Article proposals for the Winter 2021 issue of YALSA’s journal, YALS are currently being sought. The theme for the issue is Youth Voices. Prospective articles include those that consider teen voice, what it is, how teens use it, and how we can provide support through library services, resources, and programming. How do we train ourselves to encourage and support teens who want to engage their communities and the world at large? Learn more and submit by Oct. 28.
TeenTober replaces YALSA’s previous Teen Read Week and Teen Tech Week celebrations to allow libraries the flexibility to celebrate all types of literacies according to their library and teen patrons’ schedule anytime during the month of October. It aims to celebrate teens, promote year-round teen services and the innovative ways teen services helps teens learn new skills, and fuel their passions in and outside the library. Library staff are also encouraged to utilize this new celebration to advocate for and raise awareness of the importance of year-round teen services in libraries.
To help libraries plan programming for TeenTober, YALSA has developed a list of suggested weekly topics for the celebration month:
- Week 1: Literacies
- Week 2: Writing
- Week 3: Technology & Gaming
- Week 4: Art & Music
Libraries are encouraged to adapt and alter the schedule to fit its library and teen patrons’ needs. Find more helpful resources related to planning, advocacy, and programs in the TeenTober toolkit. Don’t forget to also visit our Teen Programming HQ database to share and find more program ideas. Free marketing graphics such as a logo and social media graphics are also available. Share your celebration plans with @yalsa and join the conversation online with #TeenTober.
Like many of you, my anxiety levels are high due to all the changes in our current world. In Illinois, most K-12 schools have been closed since March 16, and the transition to e-learning is in full swing. My community college moved to the online environment on March 23 after an extended Spring Break. I’m privileged and thankful to be able to work from home, but it’s difficult to keep my teenager on track with e-learning and to balance the home and work duties, especially on the lovely Spring day last week when it was 70 degrees outside!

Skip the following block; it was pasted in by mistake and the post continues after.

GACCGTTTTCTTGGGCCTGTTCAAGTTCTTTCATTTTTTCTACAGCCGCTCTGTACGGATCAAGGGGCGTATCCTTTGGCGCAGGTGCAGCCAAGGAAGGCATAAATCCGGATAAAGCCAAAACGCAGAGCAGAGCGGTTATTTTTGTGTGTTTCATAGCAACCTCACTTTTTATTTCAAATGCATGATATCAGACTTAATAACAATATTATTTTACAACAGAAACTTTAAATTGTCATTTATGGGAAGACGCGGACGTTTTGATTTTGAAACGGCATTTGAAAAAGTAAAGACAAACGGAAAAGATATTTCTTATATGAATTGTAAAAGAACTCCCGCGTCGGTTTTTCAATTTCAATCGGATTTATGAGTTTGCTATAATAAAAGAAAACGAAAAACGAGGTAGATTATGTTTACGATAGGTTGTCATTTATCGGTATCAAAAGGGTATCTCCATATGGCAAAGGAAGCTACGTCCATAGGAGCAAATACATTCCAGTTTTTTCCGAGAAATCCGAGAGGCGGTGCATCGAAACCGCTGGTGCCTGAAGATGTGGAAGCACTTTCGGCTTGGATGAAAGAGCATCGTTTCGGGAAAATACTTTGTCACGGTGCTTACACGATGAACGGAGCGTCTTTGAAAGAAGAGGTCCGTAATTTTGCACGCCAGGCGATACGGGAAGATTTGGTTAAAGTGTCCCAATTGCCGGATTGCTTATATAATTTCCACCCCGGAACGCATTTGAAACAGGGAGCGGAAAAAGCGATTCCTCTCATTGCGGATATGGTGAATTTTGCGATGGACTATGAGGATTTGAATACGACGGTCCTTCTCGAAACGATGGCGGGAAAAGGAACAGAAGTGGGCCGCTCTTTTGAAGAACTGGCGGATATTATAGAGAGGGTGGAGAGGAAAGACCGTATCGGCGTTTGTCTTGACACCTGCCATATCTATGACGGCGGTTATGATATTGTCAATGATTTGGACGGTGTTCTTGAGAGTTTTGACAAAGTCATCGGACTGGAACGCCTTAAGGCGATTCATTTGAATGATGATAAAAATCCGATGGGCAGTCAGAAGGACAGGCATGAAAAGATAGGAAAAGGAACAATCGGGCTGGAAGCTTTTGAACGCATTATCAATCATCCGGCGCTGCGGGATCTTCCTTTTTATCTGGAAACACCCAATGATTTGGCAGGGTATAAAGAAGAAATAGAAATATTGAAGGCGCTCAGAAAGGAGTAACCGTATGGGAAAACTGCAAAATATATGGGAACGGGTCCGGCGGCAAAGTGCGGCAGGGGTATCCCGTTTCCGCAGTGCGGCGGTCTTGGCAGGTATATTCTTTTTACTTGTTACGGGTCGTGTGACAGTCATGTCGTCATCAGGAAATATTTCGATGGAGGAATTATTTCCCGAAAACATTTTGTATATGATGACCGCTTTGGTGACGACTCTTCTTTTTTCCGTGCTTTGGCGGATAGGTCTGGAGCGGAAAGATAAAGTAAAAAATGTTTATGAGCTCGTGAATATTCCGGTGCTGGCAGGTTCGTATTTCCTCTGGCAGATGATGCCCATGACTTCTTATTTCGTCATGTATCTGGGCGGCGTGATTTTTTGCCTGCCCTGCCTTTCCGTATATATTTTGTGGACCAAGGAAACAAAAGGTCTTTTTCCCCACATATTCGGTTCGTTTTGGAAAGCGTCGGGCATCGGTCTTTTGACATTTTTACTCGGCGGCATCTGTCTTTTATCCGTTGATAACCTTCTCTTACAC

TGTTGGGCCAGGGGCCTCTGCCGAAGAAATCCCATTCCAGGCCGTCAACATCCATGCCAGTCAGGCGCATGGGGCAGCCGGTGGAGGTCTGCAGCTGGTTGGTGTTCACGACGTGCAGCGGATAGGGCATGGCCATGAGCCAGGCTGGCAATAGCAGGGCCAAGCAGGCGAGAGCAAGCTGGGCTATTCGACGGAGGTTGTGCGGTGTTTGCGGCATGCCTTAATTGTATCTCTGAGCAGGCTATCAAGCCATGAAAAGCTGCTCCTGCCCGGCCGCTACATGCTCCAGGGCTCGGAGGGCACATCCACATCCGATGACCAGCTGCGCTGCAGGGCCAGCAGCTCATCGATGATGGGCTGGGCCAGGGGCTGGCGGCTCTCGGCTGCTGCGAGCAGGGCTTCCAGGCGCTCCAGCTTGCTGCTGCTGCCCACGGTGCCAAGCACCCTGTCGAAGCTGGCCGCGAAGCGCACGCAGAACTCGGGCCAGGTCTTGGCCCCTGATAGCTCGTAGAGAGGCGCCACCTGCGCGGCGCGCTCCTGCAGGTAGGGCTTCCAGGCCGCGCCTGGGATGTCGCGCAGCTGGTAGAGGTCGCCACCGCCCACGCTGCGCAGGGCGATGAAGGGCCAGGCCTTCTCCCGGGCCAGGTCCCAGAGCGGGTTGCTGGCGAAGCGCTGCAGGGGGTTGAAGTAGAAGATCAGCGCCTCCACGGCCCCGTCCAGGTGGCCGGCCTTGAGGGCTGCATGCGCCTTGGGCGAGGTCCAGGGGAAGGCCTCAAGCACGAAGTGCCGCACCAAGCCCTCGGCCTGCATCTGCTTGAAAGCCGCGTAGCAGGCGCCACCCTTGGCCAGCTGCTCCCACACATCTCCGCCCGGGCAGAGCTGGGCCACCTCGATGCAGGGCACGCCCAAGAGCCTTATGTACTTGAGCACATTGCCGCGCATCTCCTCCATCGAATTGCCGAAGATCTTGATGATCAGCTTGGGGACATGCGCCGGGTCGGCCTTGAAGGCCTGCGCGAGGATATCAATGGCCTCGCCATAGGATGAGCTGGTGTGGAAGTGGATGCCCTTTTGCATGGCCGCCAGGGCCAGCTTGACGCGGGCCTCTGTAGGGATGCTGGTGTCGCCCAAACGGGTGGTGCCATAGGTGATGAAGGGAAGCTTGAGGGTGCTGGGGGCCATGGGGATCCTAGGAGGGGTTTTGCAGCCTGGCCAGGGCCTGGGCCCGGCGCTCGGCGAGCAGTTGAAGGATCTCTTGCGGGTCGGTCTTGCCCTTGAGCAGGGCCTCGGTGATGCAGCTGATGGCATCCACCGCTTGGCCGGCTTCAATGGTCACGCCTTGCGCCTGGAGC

My library was in a fairly good place to transition all services to the virtual environment. We already use LibGuides and have subscriptions to many databases. I’m able to update everything from home, and login to my work computer through a virtual machine. But the quick transition to virtual meant learning to use quickly purchased campus-wide technologies like chat, Zoom, and Skype. All of these technology updates were sorely needed, but the learning curve was steep for many faculty and staff members! But we’re surviving. And serving our students the best way that we can.
And I know you all are, too. I reached out via Twitter to see how YALSA members were serving their teen patrons, and heard from two Illinois librarians. Tracey Virrorio, Teen Services Librarian at Plainfield Public Library District, utilized the teen-focused Instagram account (@plainfieldteens) to issue a call for a Virtual Teen Art Show.
Tracey is posting one piece of art daily and will be showcasing a gallery of images on the library’s Facebook account. What a great way to showcase teen quarantine creations!
School librarians are facing an uphill battle in some school districts. Worksheet packets and e-learning can only go so far. Belleville Public Schools are parking their wifi-enabled buses around town so that more people can use their wifi, but what about those students who have no one to drive them to a bus? Or don’t even own a device? How do we tackle issues like equity when the state orders e-learning to occur?
Mariela Martinez Siegert, School Librarian at Westfield Middle School, addressed the concerns that many of us have about equity:
“I think one of the things that concerns me so much as a school librarian is the elitist idea that everybody has Internet access or devices to participate in e-learning, remote learning or virtual learning. Or even the time. We have some students who are taking care of their younger siblings because their parents are working still or working from home. We have families whose only internet access is their phones data plan. We have families in rural areas that have no internet access and devices might be limited depending on the needs of the family. And, yes, there are some programs out there for free internet access, but there are some serious flaws with these programs. Our lower- and middle-class working families who are on a tight budget, or even a tighter budget now, can’t afford the Internet or the larger phone data plan at the moment.”
The stay-at-home edicts are widening the learning gaps that already exist and librarians are finding ways to help. Many educators in my professional learning network are stressing that the internet needs to be a public utility, available to all. Broadband needs to be everywhere and all students need to be equipped with a learning device to take home. Why are some districts more privileged than others?